Imatges de pÓgina
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The Romans were remarkably tenacious of their own religion. Dionysius Halicarnassensis observes, that though there were a multitude of nations, which in a manner had taken up their abode at Rome, each of which had its own sacred rites, yet no foreign religion had been publicly received by the Romans, or not, at least, till they had purged and corrected it, and made it conformable to their own h

animi hominum moveantur, honestiores deportantur, humiliores capite. puniuntur.' Sentent. Receptar. 1. v. tit. 21.

Under the same title, he has another law against soothsayers and pretenders to inspiration, who are ordered to be beaten, banished, &c. ne humana credulitate publici mores ad spem alicujus rei corrumperentur, vel certe ex eo populares animi turbarentur.

'Si quis aliquid fecerit, quo leves hominum animi superstitione numinis terrerentur, Divus Marcus hujusmodi homines in insulam relegari rescripsit.' Digest. 1. xlviii. tit. xix. 30.

In the Acts of the Apostles, xvi. 21. some of the inhabitants of Philippi bring this accusation against Paul and Silas: These men teach customs which it is not lawful for us to receive, neither to observe, being Romans.' Where see Grotius.

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Cicero de Leg. xi. 8. Separatim nemo habessit Deos, neve novos ; sed ne advenas, nisi publice adscitos, privatim colunto.' [In the same book sacra nocturna' are accounted unlawful without particular leave.]

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Plato has the same law. Ἱερὰ μηδὲ εἰς ἐν ἰδίαις οικίαις ἐκτήσθω. θύειν δ ̓ ὅταν ἐπὶ νοῦν ἴῃ τινὶ, πρὸς τὰ δημόσια ἴτω θύσων· &c. nemo in privata domo habeat. Cum vero animum quis ad sacrificandum induxerit, ad publica sacrificaturus accedat,' &c. and the transgressors of this law are to be punished. De Leg. x.

The accusation against Socrates was, ἀδικεῖ Σωκράτης, οὓς μὲν ἡ πόλις νομίζει Θεοὺς, οὐ νομίζων, ἕτερα δὲ καινὰ δαιμόνια εἰσφέρων. Plato Apol. Xenoph. Memor. Clericus Silv. Phil. cap. iii.

Porphyry says of Ammonius, who, as he pretends, left christianity for paganism, πρὸς τὴν κατὰ νόμους πολιτείαν μετεβάλετο “ ad vivendi rationem legibus consentientem descivit,' whereas Origen (says he) lived Χριστιανῶς καὶ παρανόμως. Euseb. E. H. vi. 19. This was the common language of the Pagans.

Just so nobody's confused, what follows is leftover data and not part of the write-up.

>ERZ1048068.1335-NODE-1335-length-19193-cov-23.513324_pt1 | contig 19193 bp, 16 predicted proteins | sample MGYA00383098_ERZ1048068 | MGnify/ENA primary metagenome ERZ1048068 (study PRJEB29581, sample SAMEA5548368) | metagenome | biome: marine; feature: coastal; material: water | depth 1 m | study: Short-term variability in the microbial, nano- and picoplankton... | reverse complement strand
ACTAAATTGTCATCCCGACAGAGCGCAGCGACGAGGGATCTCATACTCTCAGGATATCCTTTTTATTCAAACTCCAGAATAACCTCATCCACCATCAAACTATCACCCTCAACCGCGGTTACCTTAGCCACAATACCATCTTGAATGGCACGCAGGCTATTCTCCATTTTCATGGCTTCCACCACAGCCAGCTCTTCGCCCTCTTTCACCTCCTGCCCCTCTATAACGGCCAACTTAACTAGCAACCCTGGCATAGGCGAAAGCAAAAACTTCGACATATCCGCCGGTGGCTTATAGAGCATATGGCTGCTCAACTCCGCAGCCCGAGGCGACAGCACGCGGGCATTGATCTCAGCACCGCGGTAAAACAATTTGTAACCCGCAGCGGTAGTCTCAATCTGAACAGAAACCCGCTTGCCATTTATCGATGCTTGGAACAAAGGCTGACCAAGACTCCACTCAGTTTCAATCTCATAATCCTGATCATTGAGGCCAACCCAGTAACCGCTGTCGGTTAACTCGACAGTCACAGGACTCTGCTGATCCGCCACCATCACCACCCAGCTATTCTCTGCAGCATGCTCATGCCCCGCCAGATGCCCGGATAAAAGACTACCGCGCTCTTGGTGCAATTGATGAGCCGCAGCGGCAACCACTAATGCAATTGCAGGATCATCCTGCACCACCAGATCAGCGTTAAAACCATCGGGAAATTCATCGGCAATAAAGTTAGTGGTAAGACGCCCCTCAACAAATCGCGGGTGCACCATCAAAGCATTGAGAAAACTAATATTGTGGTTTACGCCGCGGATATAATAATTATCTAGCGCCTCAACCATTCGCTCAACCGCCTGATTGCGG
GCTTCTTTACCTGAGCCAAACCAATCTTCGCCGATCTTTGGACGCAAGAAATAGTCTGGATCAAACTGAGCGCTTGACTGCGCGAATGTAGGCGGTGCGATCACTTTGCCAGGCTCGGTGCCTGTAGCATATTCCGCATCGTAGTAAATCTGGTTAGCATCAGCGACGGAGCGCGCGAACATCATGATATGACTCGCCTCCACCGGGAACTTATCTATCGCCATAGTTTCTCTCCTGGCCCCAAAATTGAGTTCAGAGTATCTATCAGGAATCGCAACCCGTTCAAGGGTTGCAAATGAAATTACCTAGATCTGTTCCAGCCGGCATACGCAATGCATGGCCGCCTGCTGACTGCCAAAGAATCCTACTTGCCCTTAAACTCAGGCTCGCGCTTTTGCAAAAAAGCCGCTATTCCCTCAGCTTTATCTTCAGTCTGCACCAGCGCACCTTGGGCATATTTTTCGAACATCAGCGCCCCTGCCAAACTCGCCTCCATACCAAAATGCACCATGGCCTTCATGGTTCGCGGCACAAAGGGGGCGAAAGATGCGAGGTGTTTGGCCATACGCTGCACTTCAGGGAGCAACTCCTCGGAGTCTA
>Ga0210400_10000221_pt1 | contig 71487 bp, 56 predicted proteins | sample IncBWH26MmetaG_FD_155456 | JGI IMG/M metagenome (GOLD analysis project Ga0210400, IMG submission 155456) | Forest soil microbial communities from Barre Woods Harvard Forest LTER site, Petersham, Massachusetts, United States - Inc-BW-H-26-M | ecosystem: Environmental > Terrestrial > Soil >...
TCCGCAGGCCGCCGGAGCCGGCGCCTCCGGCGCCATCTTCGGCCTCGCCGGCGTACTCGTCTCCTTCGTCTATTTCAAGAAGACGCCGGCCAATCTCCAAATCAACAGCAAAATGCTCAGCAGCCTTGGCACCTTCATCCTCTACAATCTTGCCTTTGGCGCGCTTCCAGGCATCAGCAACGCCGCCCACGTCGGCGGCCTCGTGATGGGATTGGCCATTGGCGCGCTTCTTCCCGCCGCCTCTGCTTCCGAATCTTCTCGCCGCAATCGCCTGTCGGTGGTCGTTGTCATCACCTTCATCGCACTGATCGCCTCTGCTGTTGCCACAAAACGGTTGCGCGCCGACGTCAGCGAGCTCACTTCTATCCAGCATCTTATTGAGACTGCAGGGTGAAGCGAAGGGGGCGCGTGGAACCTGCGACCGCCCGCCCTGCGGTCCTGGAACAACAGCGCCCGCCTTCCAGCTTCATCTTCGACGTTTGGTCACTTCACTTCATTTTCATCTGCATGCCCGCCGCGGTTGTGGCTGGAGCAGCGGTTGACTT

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See Bynkershoek's Opuscula 4. De cultu religionis peregrine apud Romanos.'

If Ulpian's Treatise on the duty of proconsuls were extant, we should know what edicts had been published against Christians by the emperors, down to the time of Alexander Severus. Domitius [Ulpianus] de officio proconsulis libro viii. rescripta principum nefaria collegit, ut doceret quibus pœnis adfici oporteret eos, qui se cultores Dei confiterentur.' Lactantius Inst. Div. v. 11.

Pliny, in his memorable epistle to Trajan x. 97. inquires of him howe he should proceed against the Christians.

3. The people and the governors of provinces sometimes persecuted the Christians without any particular leave or order. from the emperor.

Melito, bishop of Sardes, in the Apology which he dedicated to the emperor Marcus Aurelius, says, ' Pious men are now persecuted and harassed through all Asia, by new decrees, which was never done before: for impudent sycophants, and such as covet the possessions of others, taking occasion from the edicts, rob without fear or shame,

Trajan, in his Rescript, so far spared the Christians, that he forbad them to be sought after, or to be condemned upon the evidence of nameless informations. But, if a prosecutor appeared, he ordered them to be put to death, unless they recanted. Plin Ep. x. 99.

However, as Pliny's letter to Trajan did not set the Christians in a bad light, so the emperor's reply was in some measure favourable to them. He seemed willing to connive at them, and not to use them rigorously.

Afterwards Adrian gave a rescript to Minucius Fundanus, [to be found in Euseb. iv. 9. and at the end of Justin's first Apol.] which is obscure. It doth not manifestly exempt Christians from punishment; and yet it seems in some degree to favour them, and might have been so interpreted by a judge who was disposed to put the mildest construction upon it. The Christians often appealed to it.